The Pros And Cons Of The Counter Reformation

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HTY 310A Course Paper Akri Çipa ID: 100092770 The Counter-Reformation In the beginning of the 16th century, the Church was facing multiple difficulties. First of all, several theologians were voicing the necessity and the urgency for reform. Their concerns spread across the whole of Europe and more and more people started to be convinced by their claims. At the same time, a lot of secular critics started to heavily target and criticize the religious practices, the clerical behavior and the general position of the Church. And these claims were certainly well-grounded. There still existed controversy about some practices that were widespread. Innumerous problems existed related to the clerics. First of…show more content…
This happened mainly due to the fact that the reformers were disorganized and that they lacked a real platform about the changes that were to be adopted. Furthermore, there was no open challenge to the authority of the Church. Yet, this all changed when Martin Luther, according to university custom, posted in 1517 the Ninety-Five Theses, which he had composed in Latin, on the door of All Saints' Church in Wittenberg. There is disagreement and maybe a lack of factual information if the nailing of the theses did really occur, or if it is simply a myth. Yet, what is really important is the fact that the Ninety-Five Theses questioned the Church’s practices, including the sale of indulgences. The quickly spread of the Theses marks the start of an organized reform and is regarded as the catalyst for the Protestant Reformation, and for the split between Protestants and the Catholic…show more content…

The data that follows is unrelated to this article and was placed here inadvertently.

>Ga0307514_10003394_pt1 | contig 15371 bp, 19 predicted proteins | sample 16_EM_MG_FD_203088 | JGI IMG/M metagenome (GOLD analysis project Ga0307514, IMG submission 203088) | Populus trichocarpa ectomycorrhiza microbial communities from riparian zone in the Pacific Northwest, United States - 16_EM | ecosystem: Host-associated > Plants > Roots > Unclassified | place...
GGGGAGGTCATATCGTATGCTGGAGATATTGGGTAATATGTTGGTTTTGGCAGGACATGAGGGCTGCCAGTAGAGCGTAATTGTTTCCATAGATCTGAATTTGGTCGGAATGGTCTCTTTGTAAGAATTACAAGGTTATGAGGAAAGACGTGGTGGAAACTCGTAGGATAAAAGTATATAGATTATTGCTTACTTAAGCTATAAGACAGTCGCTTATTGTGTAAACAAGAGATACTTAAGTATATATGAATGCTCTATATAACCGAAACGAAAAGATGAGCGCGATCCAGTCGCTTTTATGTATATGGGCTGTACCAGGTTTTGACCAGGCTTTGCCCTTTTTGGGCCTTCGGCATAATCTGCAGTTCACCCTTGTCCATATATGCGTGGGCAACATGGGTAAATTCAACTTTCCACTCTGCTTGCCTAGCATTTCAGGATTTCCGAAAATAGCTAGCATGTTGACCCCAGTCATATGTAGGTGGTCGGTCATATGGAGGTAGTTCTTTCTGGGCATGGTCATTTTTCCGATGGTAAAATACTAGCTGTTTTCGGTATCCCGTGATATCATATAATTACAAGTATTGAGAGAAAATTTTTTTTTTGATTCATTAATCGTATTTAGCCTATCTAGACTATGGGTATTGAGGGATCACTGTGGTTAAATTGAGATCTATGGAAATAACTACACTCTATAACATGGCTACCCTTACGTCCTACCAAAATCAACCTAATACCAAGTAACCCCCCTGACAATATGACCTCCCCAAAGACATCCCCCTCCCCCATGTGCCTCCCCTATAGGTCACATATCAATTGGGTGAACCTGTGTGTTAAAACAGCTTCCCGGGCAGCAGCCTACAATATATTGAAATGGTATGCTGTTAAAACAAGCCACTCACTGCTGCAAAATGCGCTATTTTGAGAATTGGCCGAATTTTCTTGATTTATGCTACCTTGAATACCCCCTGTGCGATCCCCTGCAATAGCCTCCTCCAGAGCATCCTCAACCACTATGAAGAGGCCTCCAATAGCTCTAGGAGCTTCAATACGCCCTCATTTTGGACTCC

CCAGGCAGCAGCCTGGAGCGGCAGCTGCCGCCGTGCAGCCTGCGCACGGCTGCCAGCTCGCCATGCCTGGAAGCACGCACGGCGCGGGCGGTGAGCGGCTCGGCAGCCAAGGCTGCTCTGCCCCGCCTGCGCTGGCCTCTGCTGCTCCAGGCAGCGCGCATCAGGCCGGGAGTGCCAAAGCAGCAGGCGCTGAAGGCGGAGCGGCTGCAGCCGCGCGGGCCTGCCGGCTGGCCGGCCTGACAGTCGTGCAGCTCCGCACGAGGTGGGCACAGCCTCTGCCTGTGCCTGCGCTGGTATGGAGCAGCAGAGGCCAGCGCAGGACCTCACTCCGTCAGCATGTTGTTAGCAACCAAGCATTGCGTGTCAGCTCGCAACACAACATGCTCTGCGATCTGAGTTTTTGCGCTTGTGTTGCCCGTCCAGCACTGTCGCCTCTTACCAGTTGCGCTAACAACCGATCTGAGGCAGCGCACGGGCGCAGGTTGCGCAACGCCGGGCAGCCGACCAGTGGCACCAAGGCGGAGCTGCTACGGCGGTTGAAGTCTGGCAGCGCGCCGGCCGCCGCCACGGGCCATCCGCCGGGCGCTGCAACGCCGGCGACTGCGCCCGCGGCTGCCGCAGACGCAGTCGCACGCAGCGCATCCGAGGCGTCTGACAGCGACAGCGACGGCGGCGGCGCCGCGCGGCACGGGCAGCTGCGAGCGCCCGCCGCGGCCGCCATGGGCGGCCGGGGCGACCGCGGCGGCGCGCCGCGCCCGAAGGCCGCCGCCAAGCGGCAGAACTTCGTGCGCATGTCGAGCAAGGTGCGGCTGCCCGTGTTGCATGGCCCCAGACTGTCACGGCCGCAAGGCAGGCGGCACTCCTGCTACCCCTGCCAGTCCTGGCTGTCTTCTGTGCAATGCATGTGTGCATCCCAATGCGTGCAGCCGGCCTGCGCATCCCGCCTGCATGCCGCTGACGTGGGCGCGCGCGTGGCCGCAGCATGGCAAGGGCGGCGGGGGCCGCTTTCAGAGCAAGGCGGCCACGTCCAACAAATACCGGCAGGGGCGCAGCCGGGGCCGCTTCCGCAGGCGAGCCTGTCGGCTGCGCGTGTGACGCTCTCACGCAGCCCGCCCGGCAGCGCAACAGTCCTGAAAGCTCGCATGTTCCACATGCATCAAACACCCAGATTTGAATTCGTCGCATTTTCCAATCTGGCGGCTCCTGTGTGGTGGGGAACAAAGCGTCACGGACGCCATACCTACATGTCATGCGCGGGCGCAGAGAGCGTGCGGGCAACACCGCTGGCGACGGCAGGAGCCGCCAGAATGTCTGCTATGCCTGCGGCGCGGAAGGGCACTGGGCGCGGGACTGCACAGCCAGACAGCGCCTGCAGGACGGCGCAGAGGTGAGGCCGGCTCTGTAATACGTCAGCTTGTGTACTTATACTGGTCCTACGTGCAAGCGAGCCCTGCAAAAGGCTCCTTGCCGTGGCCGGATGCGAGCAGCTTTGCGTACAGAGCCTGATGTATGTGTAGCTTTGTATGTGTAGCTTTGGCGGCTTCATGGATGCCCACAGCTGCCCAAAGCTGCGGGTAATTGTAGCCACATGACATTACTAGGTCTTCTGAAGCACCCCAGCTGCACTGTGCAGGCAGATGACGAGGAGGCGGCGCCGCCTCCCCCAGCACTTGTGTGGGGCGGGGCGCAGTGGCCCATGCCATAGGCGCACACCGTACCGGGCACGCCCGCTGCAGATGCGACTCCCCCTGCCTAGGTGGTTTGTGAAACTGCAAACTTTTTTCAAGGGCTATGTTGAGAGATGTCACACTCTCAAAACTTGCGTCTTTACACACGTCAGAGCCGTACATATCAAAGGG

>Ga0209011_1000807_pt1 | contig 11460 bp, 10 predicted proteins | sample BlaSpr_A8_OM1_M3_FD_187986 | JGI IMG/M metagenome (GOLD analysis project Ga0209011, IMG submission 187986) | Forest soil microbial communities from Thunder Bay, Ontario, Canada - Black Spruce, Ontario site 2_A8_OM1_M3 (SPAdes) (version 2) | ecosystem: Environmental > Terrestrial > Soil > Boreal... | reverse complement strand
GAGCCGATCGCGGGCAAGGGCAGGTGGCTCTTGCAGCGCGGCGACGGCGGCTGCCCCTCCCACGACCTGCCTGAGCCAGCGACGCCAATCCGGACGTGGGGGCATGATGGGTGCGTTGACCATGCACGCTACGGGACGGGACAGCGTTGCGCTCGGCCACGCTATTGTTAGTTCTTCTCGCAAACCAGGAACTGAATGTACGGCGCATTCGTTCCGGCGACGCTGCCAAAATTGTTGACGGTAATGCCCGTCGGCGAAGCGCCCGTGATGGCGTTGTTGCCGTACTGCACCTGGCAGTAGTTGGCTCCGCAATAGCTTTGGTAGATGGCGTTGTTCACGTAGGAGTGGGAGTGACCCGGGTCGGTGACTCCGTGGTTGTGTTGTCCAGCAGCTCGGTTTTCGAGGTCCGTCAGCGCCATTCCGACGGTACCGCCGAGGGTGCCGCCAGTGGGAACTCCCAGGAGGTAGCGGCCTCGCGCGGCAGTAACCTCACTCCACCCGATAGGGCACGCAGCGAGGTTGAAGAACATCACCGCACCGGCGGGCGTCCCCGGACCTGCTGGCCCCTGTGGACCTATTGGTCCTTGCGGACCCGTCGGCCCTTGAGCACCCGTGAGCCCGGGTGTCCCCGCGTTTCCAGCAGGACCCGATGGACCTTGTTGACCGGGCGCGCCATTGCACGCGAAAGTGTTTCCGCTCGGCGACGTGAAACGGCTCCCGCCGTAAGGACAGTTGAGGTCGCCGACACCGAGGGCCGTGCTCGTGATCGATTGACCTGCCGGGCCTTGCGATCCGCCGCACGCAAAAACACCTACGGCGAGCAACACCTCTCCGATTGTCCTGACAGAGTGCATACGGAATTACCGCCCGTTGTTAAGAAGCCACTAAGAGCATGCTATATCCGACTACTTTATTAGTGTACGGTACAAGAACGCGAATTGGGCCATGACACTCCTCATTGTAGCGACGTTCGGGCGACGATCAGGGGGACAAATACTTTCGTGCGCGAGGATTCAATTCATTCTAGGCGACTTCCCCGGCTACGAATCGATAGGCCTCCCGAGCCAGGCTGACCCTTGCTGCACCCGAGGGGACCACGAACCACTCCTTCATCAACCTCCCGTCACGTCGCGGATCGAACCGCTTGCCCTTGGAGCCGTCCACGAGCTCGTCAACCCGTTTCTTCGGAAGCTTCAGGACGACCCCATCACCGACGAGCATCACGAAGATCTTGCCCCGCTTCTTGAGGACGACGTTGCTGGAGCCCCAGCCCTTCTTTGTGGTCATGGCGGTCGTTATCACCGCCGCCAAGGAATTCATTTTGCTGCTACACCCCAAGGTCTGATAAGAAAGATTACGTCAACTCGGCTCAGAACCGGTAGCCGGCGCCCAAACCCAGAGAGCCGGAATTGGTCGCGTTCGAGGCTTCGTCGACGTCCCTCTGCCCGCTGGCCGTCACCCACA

It became clear that it was not just a matter of reform now, but it was an existential issue for the Church. The response towards the Protestant reformers, as well as to the conservative reformers that stayed within the church and that did not join the Protestants, is considered in history as the “The Counter-Reformation”. The Counter-Reformation is generally considered to start with the Council of Trent, in 1545, and to end with the closing of the Thirty Years’ War, in 1648. As it can be seen, its time extensiveness laid the path for a comprehensive effort that aimed to address all controversies that had questioned the continuity of the Church, as well as to stop the spread of Protestantism, which was gaining momentum. There were four major elements that were part of this

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